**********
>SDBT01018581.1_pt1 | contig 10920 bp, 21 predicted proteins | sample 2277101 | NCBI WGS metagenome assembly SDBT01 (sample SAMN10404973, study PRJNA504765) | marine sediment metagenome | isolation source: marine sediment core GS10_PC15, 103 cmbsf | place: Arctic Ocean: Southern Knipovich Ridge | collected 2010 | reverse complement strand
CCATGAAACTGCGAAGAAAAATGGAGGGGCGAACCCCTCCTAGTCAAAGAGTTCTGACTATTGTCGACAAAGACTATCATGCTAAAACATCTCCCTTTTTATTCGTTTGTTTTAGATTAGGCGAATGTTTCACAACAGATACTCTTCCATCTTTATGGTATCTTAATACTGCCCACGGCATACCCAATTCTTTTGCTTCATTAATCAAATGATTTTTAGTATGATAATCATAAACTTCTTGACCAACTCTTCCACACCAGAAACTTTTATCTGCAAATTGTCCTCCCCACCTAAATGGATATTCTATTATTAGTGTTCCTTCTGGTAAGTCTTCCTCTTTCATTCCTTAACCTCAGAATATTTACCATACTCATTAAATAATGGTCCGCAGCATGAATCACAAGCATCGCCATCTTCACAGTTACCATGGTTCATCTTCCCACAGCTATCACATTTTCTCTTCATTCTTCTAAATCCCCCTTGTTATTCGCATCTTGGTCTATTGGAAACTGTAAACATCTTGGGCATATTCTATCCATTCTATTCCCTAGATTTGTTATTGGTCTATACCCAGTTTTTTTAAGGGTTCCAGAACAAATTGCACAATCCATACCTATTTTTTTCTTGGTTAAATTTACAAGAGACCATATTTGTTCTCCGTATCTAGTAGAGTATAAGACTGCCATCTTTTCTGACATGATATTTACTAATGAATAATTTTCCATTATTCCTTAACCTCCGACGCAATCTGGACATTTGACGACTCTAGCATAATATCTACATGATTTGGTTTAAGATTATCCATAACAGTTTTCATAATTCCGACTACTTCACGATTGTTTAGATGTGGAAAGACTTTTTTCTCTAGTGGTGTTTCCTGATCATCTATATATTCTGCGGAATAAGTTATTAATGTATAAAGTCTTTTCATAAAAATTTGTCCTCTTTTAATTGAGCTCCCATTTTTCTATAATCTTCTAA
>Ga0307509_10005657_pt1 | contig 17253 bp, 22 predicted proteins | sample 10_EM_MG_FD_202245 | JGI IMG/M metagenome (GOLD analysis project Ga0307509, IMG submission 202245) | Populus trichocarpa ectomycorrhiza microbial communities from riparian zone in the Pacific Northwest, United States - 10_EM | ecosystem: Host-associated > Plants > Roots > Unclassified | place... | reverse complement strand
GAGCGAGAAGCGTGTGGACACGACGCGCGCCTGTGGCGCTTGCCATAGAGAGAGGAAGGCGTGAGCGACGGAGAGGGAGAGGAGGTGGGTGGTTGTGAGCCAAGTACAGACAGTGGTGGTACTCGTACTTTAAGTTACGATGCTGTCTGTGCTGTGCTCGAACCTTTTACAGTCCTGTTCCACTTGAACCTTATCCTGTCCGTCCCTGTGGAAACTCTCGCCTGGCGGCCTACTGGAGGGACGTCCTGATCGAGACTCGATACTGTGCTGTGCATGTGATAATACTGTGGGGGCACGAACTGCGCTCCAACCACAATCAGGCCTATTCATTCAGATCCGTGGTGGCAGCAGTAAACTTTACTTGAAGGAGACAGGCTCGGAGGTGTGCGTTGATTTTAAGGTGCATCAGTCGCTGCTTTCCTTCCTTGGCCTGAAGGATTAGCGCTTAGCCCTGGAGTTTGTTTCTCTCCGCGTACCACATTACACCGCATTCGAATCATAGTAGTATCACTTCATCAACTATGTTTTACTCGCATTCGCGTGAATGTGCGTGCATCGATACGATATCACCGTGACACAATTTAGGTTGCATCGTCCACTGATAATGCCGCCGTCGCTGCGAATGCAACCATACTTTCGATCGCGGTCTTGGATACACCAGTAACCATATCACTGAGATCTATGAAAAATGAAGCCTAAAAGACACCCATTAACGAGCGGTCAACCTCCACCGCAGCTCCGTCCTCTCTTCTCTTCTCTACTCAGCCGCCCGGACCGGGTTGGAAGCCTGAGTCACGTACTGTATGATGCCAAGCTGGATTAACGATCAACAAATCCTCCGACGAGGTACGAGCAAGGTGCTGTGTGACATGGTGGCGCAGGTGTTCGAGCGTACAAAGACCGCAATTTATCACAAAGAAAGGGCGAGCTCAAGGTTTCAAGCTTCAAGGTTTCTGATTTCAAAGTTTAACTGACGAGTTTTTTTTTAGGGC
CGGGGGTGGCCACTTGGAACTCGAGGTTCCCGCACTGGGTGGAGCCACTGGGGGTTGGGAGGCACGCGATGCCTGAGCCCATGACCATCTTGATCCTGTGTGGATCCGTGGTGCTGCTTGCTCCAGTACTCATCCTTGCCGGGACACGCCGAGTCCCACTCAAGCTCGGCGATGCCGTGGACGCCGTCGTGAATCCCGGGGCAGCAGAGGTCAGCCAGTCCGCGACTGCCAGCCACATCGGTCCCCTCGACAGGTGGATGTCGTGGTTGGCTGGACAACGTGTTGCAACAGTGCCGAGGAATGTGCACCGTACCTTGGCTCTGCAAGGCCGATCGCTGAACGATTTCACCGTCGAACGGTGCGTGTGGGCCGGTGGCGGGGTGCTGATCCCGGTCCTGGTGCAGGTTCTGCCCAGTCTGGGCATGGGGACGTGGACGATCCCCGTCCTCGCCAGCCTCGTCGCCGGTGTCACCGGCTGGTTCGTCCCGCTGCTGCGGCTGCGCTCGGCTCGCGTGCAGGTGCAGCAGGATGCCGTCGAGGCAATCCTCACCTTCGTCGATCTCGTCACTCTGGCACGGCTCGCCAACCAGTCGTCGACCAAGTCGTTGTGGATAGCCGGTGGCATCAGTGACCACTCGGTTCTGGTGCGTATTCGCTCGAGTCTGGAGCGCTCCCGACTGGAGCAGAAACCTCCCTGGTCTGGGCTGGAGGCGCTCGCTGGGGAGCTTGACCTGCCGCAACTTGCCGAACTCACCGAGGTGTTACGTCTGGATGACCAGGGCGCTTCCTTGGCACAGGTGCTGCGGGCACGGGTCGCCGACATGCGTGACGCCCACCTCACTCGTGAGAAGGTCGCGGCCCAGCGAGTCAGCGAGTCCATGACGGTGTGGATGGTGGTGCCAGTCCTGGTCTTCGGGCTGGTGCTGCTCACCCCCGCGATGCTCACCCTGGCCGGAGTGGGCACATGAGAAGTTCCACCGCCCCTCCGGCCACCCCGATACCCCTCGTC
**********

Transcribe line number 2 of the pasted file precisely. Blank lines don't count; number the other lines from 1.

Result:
CCATGAAACTGCGAAGAAAAATGGAGGGGCGAACCCCTCCTAGTCAAAGAGTTCTGACTATTGTCGACAAAGACTATCATGCTAAAACATCTCCCTTTTTATTCGTTTGTTTTAGATTAGGCGAATGTTTCACAACAGATACTCTTCCATCTTTATGGTATCTTAATACTGCCCACGGCATACCCAATTCTTTTGCTTCATTAATCAAATGATTTTTAGTATGATAATCATAAACTTCTTGACCAACTCTTCCACACCAGAAACTTTTATCTGCAAATTGTCCTCCCCACCTAAATGGATATTCTATTATTAGTGTTCCTTCTGGTAAGTCTTCCTCTTTCATTCCTTAACCTCAGAATATTTACCATACTCATTAAATAATGGTCCGCAGCATGAATCACAAGCATCGCCATCTTCACAGTTACCATGGTTCATCTTCCCACAGCTATCACATTTTCTCTTCATTCTTCTAAATCCCCCTTGTTATTCGCATCTTGGTCTATTGGAAACTGTAAACATCTTGGGCATATTCTATCCATTCTATTCCCTAGATTTGTTATTGGTCTATACCCAGTTTTTTTAAGGGTTCCAGAACAAATTGCACAATCCATACCTATTTTTTTCTTGGTTAAATTTACAAGAGACCATATTTGTTCTCCGTATCTAGTAGAGTATAAGACTGCCATCTTTTCTGACATGATATTTACTAATGAATAATTTTCCATTATTCCTTAACCTCCGACGCAATCTGGACATTTGACGACTCTAGCATAATATCTACATGATTTGGTTTAAGATTATCCATAACAGTTTTCATAATTCCGACTACTTCACGATTGTTTAGATGTGGAAAGACTTTTTTCTCTAGTGGTGTTTCCTGATCATCTATATATTCTGCGGAATAAGTTATTAATGTATAAAGTCTTTTCATAAAAATTTGTCCTCTTTTAATTGAGCTCCCATTTTTCTATAATCTTCTAA